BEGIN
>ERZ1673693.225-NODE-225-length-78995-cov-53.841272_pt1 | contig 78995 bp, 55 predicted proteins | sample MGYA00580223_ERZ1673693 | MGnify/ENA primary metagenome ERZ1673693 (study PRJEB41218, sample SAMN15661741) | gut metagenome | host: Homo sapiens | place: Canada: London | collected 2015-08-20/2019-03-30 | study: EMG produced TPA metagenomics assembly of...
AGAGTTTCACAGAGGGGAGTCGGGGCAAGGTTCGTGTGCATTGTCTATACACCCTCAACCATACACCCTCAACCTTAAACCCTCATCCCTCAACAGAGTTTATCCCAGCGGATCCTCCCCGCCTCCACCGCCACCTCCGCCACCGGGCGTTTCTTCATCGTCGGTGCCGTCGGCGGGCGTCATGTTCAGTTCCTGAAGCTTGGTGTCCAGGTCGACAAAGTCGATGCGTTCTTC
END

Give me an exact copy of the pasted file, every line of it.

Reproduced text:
>ERZ1673693.225-NODE-225-length-78995-cov-53.841272_pt1 | contig 78995 bp, 55 predicted proteins | sample MGYA00580223_ERZ1673693 | MGnify/ENA primary metagenome ERZ1673693 (study PRJEB41218, sample SAMN15661741) | gut metagenome | host: Homo sapiens | place: Canada: London | collected 2015-08-20/2019-03-30 | study: EMG produced TPA metagenomics assembly of...
AGAGTTTCACAGAGGGGAGTCGGGGCAAGGTTCGTGTGCATTGTCTATACACCCTCAACCATACACCCTCAACCTTAAACCCTCATCCCTCAACAGAGTTTATCCCAGCGGATCCTCCCCGCCTCCACCGCCACCTCCGCCACCGGGCGTTTCTTCATCGTCGGTGCCGTCGGCGGGCGTCATGTTCAGTTCCTGAAGCTTGGTGTCCAGGTCGACAAAGTCGATGCGTTCTTC